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Christopher Reid – Founder and CEO of Language Pilot.

He has a PhD in German Studies from Northwestern University in Chicago. After working at a number of universities until 2010, he moved to Hamburg, Germany where he developed a successful academic translation business. Christopher founded skribling.com in 2014 and LanguagePilot GmbH in January 2018.

Here we present bytes from an exclusive interview with Christopher Reid:

Q. What’s your background and what is LanguagePilot?
A. My name is Chris and I am the founder and CEO of LanguagePilot in Germany. We developed an AI-based tool that analyses a text to determine its suitability for “neural” machine translation. Neural machine translation is relatively new and it is a more powerful way to translate text than Google Translate, which people know from the Internet. Basically, our tool helps people save time and money by analysing their text and offering processing recommendations. It tells people how much of their text can be translated accurately by machine translation and how much would then need to be proofread by a human being so that the text sounds like it was written by the native speaker.

Q. You have developed this product. If you are using technology like AI, machine learning or deep learning to train your models, do you think it would be a threat if Google or Microsoft also came up with a similar solution?
A. What is interesting is that we are developing something which shines a light on the black box of machine translation. Google is, of course, interested in quality estimation, but mainly to improve their own machine translation. There is no external instance or outside actor that is actually looking at the quality in an objective way. We are therefore taking an entirely different approach; we are holding the machines translation companies (like Google, Amazon, and DeepL) accountable for the quality of their translations and, in the process, giving people more confidence when using these tools.

Q. Assume that Google is at least interested in improving its machine translation. They have tons of cutting-edge things they can do to capture the market. It’s all about training the model and all about the accuracy. So, assuming Google and others can offer high-quality machine translation, what should I do if I want to use machine translation as a content writer and content aggregator?
A. First of all, we predict the accuracy of a particular machine translation tool with regard to your specific text. We will tell you which machine translation options are best, whether it’s Microsoft’s Bing or DeepL. Our tool tells people their text’s complexity relative to these neural machine translation tools so that they know exactly what to do with it. You can see what is the ideal the machine/human mix for getting the best outcome.

Q. How does this ultimately help content writers and aggregators? How can it allow them to publish in multiple languages and even improve their content, but also save time?
A. Typically, if you want to translate a text, you have to go to a human translator. Your preferred translator, however, may already have too many jobs on their plate and may not be able to translate your text until the following week. On the other hand, with our tool and its processing recommendations, you will feel confident using machine translation on your own. You can then have your texts translated right away. And because you’ll only need someone to proofread your text, it can be ready much faster.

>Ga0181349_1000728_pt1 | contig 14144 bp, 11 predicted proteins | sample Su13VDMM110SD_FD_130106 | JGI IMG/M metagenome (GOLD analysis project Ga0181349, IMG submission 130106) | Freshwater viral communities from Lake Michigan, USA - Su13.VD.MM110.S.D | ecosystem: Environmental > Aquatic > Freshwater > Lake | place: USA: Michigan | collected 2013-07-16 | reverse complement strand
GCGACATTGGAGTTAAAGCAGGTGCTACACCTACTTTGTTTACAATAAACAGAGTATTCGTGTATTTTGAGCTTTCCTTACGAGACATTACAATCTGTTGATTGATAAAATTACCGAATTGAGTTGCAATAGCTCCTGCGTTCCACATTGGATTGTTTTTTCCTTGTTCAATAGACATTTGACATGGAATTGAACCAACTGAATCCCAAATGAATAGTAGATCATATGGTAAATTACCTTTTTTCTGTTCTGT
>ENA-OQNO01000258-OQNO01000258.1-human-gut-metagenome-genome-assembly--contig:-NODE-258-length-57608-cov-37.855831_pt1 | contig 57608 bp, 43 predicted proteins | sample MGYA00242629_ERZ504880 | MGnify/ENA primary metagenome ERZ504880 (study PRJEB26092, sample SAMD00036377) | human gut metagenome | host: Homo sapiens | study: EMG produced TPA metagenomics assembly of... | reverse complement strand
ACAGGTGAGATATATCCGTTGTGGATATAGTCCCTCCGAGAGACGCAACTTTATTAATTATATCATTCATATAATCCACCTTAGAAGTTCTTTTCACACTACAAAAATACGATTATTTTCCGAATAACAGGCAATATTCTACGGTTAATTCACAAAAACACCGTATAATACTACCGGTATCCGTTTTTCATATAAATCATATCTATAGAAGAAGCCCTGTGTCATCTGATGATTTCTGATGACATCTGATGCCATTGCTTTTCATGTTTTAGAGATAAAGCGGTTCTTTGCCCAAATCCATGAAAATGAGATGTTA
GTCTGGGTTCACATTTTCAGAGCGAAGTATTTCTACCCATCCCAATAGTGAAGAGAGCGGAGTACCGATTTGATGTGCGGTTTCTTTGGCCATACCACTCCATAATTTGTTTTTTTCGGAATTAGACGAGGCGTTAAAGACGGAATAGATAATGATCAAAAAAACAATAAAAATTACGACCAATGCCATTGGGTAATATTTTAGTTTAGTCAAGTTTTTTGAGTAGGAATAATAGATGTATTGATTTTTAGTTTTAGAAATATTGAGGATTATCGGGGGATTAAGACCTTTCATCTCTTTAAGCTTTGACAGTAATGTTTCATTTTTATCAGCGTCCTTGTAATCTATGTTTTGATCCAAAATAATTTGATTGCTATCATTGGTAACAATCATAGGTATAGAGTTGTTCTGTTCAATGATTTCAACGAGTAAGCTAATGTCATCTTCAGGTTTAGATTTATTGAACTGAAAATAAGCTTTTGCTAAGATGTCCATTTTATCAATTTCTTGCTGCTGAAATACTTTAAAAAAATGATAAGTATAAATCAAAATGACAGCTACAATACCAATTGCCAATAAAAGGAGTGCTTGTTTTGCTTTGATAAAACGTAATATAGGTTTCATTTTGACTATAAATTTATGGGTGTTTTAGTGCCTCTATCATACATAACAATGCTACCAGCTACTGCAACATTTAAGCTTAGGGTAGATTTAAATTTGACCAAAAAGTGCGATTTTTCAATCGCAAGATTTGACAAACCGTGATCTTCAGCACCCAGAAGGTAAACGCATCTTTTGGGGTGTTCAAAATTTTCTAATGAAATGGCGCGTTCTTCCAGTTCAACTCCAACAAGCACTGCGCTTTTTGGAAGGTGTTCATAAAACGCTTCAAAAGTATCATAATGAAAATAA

Q. What is your next step with LanguagePilot? What is your larger vision for your application?
A. Above all, we need to continue to train the tool. To do this, we need more data. When we have more data, we can train the tool for virtually hundreds of language combinations and subjects. And, of course, we can improve the tool’s accuracy. Eventually, we want to offer our tool in emerging markets, like India, where machine translation is becoming more and more common.
Indians who are interested in translating a document may not do it because of the expense or the time it takes. Machine translation is a much cheaper and faster option and our tool helps people to take advantage of it. If we can tell someone that 80% of their text can be accurately translated by a machine and also which machine translation tool is best, then it will make the whole process much easier.

Q. Who do you think is the ideal customer for you? And who else might use your tool?
A. The ideal customer right now is anyone who is already using machine translation. But, more specifically, there are freelance translators and translation agencies that use machine translation APIs. Every day they experience the pain of not knowing how well their customer’s text will be translated by a machine-translation engine. As a result, they have to make a decision under great uncertainty. An agency might ask: “Can we use machine translation here or do we need to outsource the text to a human translator?” The answer can have a big impact on their pricing and deadlines.

Christopher Reid and LanguagePilot have developed the TCA (text complexity assessment tool) to solve the problem of predicting machine-translation quality. The company aims to become a world leader in language technology and services. We wish him all the best for a successful launch.

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